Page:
Another of the ‘big ticket’ items we already know to be included is a substantial increase in funding for aged care, which has been a big news item of late following various COVID-19 failures and the release of the Aged Care Royal Commission Final Report. Following the release of that report, Prime Minister Scott Morrison said the government’s response would be at the heart of the budget, and the government will reportedly commit more than $10 billion over four years ($2.5 billion per year) to improve the sector.
However, the final report identified a $9.8 billion annual gap in funding, so that $10 billion-over-four-years figure would fall short of what is required. While more details will emerge, aged care bodies like Councils on the Ageing (COTA) and research bodies the Grattan Institute want to see the following in the budget and beyond:
- Increased transparency from aged care providers, minimum staffing levels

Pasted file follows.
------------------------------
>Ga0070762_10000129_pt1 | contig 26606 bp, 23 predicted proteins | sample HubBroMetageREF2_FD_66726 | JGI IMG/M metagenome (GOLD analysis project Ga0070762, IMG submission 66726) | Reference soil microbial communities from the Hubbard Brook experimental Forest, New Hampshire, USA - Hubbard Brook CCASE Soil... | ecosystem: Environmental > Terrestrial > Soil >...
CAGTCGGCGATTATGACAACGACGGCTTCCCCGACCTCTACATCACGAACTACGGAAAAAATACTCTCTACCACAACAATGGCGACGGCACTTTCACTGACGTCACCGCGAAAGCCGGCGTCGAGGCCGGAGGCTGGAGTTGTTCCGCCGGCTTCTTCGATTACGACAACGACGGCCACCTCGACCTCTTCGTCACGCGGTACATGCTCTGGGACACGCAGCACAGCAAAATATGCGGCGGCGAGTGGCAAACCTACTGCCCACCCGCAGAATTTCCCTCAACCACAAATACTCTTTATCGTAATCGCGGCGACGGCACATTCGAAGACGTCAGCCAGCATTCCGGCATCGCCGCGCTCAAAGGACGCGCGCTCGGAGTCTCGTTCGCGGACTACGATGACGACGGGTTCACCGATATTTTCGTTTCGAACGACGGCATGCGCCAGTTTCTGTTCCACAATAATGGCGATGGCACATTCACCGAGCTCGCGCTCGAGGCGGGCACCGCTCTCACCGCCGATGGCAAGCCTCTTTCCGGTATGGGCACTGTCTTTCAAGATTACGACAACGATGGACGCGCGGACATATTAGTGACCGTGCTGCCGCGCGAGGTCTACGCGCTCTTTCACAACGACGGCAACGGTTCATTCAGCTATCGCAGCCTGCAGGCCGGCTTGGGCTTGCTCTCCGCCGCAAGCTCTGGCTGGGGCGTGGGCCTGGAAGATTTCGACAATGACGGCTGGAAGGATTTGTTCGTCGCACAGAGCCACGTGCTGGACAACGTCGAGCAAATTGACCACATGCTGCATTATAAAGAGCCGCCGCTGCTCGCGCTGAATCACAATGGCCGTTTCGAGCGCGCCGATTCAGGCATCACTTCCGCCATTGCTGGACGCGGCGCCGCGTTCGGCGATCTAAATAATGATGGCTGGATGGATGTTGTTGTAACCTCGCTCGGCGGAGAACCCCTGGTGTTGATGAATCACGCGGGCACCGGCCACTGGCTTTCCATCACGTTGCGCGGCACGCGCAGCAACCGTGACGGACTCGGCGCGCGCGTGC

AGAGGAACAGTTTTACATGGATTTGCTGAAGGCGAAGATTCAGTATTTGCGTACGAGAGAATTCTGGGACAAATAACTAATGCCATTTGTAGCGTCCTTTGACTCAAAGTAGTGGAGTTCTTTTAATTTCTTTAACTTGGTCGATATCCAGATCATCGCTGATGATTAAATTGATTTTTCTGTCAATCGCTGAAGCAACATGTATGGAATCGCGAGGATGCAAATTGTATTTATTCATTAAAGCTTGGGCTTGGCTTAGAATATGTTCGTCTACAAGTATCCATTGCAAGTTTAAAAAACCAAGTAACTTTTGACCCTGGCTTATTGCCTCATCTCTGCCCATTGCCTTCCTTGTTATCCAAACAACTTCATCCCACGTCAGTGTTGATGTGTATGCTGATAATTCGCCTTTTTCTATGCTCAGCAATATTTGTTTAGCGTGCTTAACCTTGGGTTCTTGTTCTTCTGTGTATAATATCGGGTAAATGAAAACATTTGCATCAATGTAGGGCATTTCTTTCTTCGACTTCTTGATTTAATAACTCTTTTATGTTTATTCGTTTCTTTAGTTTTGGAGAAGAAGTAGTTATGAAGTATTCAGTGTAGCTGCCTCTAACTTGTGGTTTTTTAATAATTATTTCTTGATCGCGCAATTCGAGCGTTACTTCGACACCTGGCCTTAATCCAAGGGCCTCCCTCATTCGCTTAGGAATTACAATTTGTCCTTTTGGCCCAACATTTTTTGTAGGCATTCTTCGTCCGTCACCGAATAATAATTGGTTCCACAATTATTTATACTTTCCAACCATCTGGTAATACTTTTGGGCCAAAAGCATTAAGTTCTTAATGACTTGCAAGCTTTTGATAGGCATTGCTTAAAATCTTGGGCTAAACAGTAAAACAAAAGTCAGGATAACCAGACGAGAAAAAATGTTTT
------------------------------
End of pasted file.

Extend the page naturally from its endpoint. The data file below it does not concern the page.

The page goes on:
- Wage increases for workers
- A new independent regulator and rights-based Aged Care Act
- A potential 1% aged care levy on taxable income, and closing tax loopholes to help pay for it
- More of the value of the family home to be included in the Age Pension assets test
- Superannuation earnings in retirement should be taxed at 15%
The age pension
A majority of Australians believe the age pension should be increased, with the Australian National University (ANU) finding seven out of 10 (70%) believe the current age pension of $944.30 per fortnight for a single person isn’t high enough.
2020 was the first year the age pension saw no increase, and there was a minor $8.40 a fortnight on 20 March 2021 in line with inflation. In last year’s budget, pensioners received an extra $500 spread out over several months. There is currently no word on whether pension and carer rates will see a further increase in the budget, but it seems unlikely, as does any news of a cash bonus.